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UK science policy falls short of superpower talk—thankfully


Past failures show that government is wise to accept geopolitical reality, says Tom Kelsey

In the immediate post-war period, being a science and technology superpower was central to the UK’s politics. By taking on the United States in the key technologies of tomorrow—aviation and atomic energy—the government hoped to restore the nation’s industrial and economic predominance. 

The fate of this techno-nationalist programme offers a note of caution to the techno-optimism and economic nationalism of the UK’s current policy debate. It also underlines the relative modesty, indeed realism, of what recent governments have been doing. 

In the mid-to-late ’50s, the Conservative government sponsored both the world’s first commercial jet airliner and the Anglo-French Concorde, the only supersonic jet to enter commercial service. It was also an extraordinarily early adopter of nuclear power, with a colossal building programme of first-generation reactors. Until 1970, Britain was generating more atomic energy in absolute terms than any other country

This faith in state-led national inventive genius extended to military as well as civil programmes. One example of many is the TSR-2 military jet, which was the most advanced aircraft being developed until it was scrapped in 1964. 

Investing in such technologies was intended to bolster economic prosperity, national security and geopolitical power. Like today, there was a sense that whatever country had the advantage in defining technologies would control global affairs.

The great competitor

Back then, the great competitor was the United States. When Harold Wilson’s Labour government tried to scrap Concorde soon after coming to power in 1964, Julian Amery, the outgoing secretary of state for aviation, defended the project as an assertion of British, and indeed European, technological power: “In every sector of advanced technology—in engineering, in electronics, in computers, in nuclear energy, in shipping, in airlines and above all in civil and military aviation—the Americans are pushing their wares by every possible means.”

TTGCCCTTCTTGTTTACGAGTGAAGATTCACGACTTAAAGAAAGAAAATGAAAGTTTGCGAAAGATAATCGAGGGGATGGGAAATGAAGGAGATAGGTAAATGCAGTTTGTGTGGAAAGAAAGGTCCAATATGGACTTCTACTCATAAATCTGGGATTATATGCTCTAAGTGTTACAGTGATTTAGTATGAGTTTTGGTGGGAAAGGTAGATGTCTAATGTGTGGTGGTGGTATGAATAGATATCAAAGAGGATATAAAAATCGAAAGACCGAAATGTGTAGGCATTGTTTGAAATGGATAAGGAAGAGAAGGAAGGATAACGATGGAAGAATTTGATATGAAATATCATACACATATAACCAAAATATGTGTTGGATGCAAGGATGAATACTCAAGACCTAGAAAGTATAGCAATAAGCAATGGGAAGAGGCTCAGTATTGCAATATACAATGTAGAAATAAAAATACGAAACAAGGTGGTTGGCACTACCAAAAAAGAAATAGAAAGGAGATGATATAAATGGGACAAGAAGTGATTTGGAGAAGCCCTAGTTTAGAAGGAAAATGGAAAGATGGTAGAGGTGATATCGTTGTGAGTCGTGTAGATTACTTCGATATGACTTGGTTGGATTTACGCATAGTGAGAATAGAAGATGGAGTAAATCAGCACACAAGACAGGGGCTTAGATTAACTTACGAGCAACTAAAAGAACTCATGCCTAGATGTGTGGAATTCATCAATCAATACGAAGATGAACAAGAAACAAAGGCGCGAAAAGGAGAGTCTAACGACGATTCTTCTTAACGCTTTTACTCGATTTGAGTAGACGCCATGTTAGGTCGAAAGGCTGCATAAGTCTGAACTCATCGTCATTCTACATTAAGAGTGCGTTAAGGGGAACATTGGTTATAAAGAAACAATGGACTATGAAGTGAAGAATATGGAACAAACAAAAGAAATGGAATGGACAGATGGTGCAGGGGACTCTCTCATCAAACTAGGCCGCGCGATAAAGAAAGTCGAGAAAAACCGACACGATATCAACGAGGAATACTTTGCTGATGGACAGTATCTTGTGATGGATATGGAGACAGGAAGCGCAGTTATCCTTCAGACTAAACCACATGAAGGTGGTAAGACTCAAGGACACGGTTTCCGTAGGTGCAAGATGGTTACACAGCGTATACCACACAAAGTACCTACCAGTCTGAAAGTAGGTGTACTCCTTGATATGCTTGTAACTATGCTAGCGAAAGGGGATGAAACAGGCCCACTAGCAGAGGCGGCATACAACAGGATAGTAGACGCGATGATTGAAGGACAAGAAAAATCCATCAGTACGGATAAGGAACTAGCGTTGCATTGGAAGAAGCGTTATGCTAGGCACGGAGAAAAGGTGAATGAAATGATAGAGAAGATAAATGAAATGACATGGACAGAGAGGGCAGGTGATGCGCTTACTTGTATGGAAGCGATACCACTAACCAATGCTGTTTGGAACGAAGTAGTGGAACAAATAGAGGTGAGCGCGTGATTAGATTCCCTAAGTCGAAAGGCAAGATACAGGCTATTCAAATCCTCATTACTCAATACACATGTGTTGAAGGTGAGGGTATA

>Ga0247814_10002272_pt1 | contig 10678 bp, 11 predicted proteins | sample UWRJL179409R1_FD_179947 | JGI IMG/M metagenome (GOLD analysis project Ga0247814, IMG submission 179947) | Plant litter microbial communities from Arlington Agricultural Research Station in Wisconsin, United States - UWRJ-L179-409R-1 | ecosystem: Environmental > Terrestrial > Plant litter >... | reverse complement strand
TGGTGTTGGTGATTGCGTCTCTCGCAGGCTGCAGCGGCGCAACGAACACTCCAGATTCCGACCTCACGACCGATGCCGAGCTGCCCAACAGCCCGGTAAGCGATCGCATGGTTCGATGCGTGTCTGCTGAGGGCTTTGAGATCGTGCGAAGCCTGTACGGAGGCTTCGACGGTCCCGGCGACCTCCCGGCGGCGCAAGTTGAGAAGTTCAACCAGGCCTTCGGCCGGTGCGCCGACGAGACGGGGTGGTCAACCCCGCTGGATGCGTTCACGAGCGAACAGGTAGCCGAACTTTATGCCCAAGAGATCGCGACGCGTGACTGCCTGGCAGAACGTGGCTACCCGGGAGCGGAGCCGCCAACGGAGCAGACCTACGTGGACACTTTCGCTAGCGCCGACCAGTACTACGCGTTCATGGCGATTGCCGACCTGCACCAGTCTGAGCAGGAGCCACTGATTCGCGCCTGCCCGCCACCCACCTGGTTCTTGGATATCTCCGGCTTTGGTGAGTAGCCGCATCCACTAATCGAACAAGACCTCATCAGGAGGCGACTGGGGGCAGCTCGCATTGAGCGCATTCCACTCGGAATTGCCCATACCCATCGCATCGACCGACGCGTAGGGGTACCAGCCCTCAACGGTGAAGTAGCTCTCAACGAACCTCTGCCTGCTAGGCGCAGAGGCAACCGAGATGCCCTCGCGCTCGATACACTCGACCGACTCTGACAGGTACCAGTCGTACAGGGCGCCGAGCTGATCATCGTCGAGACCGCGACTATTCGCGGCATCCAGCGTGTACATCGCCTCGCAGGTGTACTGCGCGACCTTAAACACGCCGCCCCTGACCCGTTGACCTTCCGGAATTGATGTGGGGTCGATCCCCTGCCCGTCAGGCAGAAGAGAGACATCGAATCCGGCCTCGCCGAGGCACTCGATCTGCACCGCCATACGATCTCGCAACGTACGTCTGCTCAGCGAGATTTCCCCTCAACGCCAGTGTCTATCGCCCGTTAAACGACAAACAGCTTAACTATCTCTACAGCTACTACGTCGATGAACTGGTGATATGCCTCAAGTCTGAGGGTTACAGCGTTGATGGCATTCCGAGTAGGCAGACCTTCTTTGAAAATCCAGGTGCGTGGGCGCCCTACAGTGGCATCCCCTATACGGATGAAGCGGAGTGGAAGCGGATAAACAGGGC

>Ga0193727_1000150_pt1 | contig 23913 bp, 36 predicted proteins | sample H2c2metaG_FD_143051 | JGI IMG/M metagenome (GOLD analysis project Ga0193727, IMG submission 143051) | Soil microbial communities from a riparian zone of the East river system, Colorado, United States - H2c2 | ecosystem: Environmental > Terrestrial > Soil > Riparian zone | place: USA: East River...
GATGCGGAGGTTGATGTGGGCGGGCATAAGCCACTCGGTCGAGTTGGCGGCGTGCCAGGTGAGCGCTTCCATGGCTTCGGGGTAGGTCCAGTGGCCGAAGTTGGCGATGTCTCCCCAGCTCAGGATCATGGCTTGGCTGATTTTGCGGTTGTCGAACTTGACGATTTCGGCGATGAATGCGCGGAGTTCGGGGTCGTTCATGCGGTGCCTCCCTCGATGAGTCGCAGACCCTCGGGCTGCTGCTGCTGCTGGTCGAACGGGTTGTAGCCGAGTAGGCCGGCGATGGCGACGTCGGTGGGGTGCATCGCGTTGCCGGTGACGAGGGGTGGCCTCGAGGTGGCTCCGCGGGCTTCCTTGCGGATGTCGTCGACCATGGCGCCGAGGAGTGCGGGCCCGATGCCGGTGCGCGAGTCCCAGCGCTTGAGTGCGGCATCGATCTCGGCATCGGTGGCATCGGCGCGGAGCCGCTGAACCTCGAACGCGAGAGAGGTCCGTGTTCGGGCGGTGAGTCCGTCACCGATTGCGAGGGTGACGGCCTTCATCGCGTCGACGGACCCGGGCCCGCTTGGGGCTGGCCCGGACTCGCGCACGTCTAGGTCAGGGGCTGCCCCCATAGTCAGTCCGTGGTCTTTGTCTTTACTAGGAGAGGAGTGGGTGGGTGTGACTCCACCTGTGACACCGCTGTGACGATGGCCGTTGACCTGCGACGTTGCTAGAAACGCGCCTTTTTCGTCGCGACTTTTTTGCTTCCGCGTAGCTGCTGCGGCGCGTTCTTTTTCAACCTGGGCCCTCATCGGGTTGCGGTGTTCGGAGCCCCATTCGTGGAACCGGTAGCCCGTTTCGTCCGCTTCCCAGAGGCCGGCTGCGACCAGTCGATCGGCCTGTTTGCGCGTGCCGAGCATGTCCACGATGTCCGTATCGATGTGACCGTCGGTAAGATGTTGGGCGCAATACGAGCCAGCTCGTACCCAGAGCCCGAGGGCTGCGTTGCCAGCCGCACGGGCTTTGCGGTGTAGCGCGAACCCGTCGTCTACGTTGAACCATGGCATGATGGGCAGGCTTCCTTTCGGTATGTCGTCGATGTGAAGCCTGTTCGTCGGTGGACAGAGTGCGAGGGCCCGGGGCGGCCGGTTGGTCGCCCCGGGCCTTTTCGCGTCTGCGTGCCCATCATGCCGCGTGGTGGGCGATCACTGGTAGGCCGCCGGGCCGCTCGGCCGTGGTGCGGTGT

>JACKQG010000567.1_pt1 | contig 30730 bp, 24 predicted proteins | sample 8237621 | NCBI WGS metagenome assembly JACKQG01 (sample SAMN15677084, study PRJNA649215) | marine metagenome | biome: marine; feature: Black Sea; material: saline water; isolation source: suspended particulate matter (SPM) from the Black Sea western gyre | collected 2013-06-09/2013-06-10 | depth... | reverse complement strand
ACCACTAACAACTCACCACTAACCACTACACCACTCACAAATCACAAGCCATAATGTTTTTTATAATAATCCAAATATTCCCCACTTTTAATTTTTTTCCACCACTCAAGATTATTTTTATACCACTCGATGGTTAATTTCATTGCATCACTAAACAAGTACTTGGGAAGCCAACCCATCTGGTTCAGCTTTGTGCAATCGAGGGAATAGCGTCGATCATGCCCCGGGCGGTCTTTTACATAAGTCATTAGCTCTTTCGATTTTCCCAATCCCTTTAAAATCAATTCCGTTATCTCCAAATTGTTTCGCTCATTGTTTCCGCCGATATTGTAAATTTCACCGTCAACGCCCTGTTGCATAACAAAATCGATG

Yet, in reality, Britain’s techno-nationalist dreams undermined its economy, security and global standing. The supersonic future never came to pass: Concorde sold only to the nationalised airlines of the countries that made it, below cost and with much political pressure. Only two British-designed nuclear reactors were ever built abroad, as the world chose American technology instead. In sum, a generation of scientists and engineers spent decades of their lives on projects that either did not sell or were scrapped before reaching production. 

Within government, there was internal opposition to key programmes from the beginning. But it only cut through in the 1970s, when after decades of failure, Whitehall itself would radically curtail Britain’s technological ambitions. The British state was adopting an economic liberalism that transformed politics before Margaret Thatcher became prime minister. 

Speeches from current Conservative politicians suggest that today’s government is aping its 1950s predecessor. There have been claims about Britain leading the fourth industrial revolution, like it did the first.

The idea of the UK becoming a science and technology superpower has been a rare constant in a wider industrial strategy marked by inconsistency. Yet the policy details show more understanding of Britain’s actual place in the technological world than the rhetoric would suggest. 

The 2023 Semiconductor Strategy, for example, was not really about reshoring production but giving relatively small amounts of research money in areas of UK strengths, and ensuring strong relationships with key suppliers such as South Korea and Japan. And while government funding for artificial intelligence has risen, there is no attempt to surpass the US. Instead, the prime minister’s flagship policy was the AI Safety Summit, where it was obvious Britain appreciated the need to bring together allies, international business and China to ensure the responsible use of frontier AI. In general, funding for research and development in the UK has increased markedly in recent years, but it is still lower than Germany as a proportion of GDP. 

Thankfully, the return to the age of Concorde is largely rhetorical. Britain was in an awkward position after the Second World War, easily the scientific and industrial leader of Western Europe but faced with a newly ascendant superpower—the United States. The UK’s ambitious bets on emerging technology made some sense, but in retrospect their failure was inevitable.

Today, Britain is far weaker in industrial terms and faces multiple superpowers, including China and the EU. A full-blooded return to the techno-nationalist age would be unwise. 

Tom Kelsey is the humanities and public policy officer at the University of Oxford and a visiting fellow in the History Department at King’s College London

This article also appeared in Research Fortnight and a version appeared in Research Europe